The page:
Thanking our many many visitors in 2013 and especially those getting in contact to share their own personal and family memories of the ISDT and the riders. We stil lhave lots more to rediscover and save for the event and are reliant on your support. Coming soon will be a bumper posting of images of the ISDT in Wales recovered from back issues of Das Motorrad recently acquired for the web archive.
“The story of the Royal Enfield in the International Six Days Trial 1948, 1949,1950, 1951, 1952, 1953” is the title of a palm of a hand sized original publication produced by Royal Enfield in 1953 that recently fell into our hands and is of such great interest we reproduce it here. Royal Enfield, who could boast not only great bikes but a factory team that contained some of the sports greatest factory riders of the time including Vic and Johnny Brittain as well as Jack Stocker show how their successful domination of the results sheet at the ISDT meant the commute to work was going to be a lot more successful on a Royal Enfield than it might be on a lesser qualified motor cycle.
The World’s Toughest Motor-Cycle EventContinue reading
When I restarted Taff’s site, all I had to begin with was a website copied to a harddisk drive that I had been able to download in its entirety from his old server. Since then I have been greatly helped by Taff and his friends like ‘STB’ and Brian Catt. Between gifts , loans and acquisitions I have been able to get back to the original hard copy material and started to scan to archive these materials so as to enable people to access and view this material at what ever time and place suits their convenience. Below is an image of some of the material I now control that may be one of the most intact archives of the Event even considering the FIM and National Federations material.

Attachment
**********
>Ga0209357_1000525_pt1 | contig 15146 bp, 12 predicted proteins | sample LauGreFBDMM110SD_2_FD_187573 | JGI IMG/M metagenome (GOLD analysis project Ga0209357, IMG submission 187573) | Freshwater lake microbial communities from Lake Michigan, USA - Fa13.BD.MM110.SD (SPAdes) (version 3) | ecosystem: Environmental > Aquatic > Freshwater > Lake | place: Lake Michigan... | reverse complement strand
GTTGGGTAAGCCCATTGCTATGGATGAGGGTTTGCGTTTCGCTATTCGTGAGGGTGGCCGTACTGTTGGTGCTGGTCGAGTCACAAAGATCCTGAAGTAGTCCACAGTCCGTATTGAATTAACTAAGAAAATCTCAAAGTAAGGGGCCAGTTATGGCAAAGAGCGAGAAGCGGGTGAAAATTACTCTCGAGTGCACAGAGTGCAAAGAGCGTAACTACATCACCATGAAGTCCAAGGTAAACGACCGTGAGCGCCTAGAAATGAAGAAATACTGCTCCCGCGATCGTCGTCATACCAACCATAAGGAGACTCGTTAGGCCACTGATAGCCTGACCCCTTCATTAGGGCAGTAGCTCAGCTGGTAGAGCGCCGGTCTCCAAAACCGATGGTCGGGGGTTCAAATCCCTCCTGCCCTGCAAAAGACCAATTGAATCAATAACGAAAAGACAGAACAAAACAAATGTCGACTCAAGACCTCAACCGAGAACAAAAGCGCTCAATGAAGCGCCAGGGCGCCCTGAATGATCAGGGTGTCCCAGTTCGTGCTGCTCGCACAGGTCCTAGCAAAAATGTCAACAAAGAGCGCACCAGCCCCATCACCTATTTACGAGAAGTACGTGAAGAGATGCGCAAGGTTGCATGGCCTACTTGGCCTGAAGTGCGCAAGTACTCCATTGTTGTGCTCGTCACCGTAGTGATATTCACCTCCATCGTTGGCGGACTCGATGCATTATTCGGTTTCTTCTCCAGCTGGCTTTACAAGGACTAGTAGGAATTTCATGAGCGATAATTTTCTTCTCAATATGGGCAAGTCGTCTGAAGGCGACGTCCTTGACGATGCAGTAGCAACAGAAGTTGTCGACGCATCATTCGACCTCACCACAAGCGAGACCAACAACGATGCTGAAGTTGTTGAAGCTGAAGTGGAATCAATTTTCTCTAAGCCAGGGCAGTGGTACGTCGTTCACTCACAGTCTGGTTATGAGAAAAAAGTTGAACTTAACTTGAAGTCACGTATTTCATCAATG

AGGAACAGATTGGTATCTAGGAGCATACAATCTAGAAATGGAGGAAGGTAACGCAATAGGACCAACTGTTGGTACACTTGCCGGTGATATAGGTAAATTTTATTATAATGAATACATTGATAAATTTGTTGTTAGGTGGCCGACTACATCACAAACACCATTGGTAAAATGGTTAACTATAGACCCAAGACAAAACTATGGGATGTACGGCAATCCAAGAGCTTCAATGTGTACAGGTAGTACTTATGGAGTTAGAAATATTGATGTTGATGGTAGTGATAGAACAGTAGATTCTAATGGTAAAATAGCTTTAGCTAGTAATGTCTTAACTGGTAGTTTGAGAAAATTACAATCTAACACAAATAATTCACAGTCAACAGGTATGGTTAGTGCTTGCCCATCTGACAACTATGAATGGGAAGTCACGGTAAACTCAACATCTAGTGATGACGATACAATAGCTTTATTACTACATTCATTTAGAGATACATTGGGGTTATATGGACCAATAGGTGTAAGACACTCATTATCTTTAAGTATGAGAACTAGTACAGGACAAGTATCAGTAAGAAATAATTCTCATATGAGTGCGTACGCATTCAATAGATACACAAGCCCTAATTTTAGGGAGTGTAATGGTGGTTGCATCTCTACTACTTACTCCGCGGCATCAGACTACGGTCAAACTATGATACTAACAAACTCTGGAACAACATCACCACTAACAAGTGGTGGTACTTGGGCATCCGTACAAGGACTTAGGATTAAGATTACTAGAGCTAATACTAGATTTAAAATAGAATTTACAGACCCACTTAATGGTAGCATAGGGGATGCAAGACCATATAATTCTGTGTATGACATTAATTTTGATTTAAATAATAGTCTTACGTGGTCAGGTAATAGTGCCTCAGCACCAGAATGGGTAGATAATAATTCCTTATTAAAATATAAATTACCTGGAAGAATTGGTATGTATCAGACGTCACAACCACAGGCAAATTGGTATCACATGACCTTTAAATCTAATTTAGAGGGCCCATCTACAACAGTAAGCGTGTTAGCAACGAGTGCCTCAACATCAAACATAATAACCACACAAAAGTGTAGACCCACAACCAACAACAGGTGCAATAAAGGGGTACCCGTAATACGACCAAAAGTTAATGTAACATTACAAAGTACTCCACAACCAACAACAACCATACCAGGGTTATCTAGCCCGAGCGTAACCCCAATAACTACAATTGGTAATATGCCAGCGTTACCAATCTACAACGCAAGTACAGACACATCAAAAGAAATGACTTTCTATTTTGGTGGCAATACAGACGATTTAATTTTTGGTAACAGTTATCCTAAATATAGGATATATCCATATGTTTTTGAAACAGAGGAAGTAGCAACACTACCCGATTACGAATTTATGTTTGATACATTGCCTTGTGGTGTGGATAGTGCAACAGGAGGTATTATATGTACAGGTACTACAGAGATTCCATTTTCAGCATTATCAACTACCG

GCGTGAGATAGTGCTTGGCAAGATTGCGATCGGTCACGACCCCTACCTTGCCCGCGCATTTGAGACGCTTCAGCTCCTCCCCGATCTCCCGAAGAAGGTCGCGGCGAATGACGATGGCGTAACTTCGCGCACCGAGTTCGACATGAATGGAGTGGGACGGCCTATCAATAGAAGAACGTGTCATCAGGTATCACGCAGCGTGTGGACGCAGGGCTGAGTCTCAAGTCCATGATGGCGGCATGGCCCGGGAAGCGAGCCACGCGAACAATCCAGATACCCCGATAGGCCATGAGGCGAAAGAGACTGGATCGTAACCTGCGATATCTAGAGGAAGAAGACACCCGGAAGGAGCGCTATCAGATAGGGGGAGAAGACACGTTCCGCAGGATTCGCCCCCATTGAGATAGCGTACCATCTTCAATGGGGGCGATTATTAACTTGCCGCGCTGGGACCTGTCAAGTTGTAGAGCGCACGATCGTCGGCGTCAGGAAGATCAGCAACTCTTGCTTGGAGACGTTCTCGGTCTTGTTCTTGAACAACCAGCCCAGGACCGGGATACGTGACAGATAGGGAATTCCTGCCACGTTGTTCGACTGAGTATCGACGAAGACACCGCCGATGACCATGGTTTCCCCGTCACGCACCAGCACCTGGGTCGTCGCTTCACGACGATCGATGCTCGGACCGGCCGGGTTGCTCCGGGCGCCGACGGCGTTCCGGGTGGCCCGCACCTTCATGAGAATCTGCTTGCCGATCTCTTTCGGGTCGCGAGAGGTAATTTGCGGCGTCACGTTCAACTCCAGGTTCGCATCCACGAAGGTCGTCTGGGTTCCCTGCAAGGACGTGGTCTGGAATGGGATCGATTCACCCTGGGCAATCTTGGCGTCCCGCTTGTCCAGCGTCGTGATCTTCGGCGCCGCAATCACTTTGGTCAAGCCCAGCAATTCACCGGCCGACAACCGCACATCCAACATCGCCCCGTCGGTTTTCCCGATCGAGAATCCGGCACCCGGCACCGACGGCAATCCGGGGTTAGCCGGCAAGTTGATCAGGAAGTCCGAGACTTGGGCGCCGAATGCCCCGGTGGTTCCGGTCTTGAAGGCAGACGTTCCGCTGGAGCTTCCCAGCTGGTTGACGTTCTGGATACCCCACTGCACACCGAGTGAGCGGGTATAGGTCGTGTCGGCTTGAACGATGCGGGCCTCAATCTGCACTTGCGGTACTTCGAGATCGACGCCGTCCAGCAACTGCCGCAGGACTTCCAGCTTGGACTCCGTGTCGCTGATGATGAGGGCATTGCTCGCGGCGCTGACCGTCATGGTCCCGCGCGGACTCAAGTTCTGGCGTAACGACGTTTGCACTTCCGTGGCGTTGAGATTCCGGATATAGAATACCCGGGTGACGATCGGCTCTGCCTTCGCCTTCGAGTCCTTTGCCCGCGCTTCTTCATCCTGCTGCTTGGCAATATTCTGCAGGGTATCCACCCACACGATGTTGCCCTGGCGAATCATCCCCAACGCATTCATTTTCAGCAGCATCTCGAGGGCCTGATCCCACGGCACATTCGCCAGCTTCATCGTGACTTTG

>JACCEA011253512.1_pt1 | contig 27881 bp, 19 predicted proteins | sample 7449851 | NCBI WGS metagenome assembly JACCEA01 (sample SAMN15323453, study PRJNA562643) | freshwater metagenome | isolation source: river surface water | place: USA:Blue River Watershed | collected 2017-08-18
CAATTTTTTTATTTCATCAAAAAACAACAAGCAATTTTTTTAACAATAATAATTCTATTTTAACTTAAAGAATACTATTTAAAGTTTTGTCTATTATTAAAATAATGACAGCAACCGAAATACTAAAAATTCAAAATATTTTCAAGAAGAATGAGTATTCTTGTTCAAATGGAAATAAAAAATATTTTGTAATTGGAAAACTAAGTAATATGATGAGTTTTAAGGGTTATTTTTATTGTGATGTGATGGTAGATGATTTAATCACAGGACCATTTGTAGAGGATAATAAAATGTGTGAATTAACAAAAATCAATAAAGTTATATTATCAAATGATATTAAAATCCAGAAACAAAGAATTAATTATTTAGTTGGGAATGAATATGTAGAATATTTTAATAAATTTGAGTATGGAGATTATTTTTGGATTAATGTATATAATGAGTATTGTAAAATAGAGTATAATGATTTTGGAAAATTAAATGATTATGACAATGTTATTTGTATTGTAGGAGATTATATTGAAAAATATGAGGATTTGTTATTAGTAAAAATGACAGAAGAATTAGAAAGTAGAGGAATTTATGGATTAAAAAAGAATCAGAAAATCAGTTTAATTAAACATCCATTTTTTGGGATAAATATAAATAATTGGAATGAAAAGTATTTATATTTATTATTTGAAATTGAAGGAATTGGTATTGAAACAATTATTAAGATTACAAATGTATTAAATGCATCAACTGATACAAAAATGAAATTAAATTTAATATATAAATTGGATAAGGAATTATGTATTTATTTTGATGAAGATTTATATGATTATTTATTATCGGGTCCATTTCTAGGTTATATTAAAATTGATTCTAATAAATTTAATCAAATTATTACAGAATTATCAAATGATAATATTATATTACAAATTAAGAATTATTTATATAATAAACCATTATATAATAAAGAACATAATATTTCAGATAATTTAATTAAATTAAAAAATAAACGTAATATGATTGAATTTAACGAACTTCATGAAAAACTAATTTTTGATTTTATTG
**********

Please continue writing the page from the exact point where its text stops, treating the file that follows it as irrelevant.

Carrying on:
The FIM retains a significant collection of ISDT materials the most important of which is the official result set. It is an unavoidable reality that with only 1 original if something were to happen the results may be lost and this has happened to the results of the 1953 and 1954 ISDT.
To British ISDT Historians this is something of a dilemma as 1953 saw the last year the International Trophy was retained by the British Team which even today remains the nation who has held the trophy on the most occasions. In the absence of official results we were offered by our Euro contributor a scanned article from the Austrian edition of Motorrad magazine that provided the final results for every entrant and so as a service to our readers we enclose these results as an image and downloadable pdf to provide opportunity to analyse the results for this important year.
You can view a pdf of the list of each riders daily and end performance here
Whilst we are still struggling to pull together a full report on the proceedings of this event now over 40 years ago I am as ever grateful to STB and the FIM for providing me with a scanned copy of the official results of the event held by the FIM
Summary of performance of entrants to the ISDT 1972
Delighted by the regular email from Bonham’s announcing their next classic bike Auction in Oxford on 15 June 1913 in association with the VMCC Banbury Run. I was pleased to see Brian Nash’s almost works 1953 Royal Enfield 700c Meteor Trials Outfit ridden in the 1955 ISDT in Czechoslovakia is available to a caring home.
More information is available on this speedtracktale page alas we do not appear to have any original images of it in action, or much on the 1955 ISDT for that matter s oif anybody can help out please do.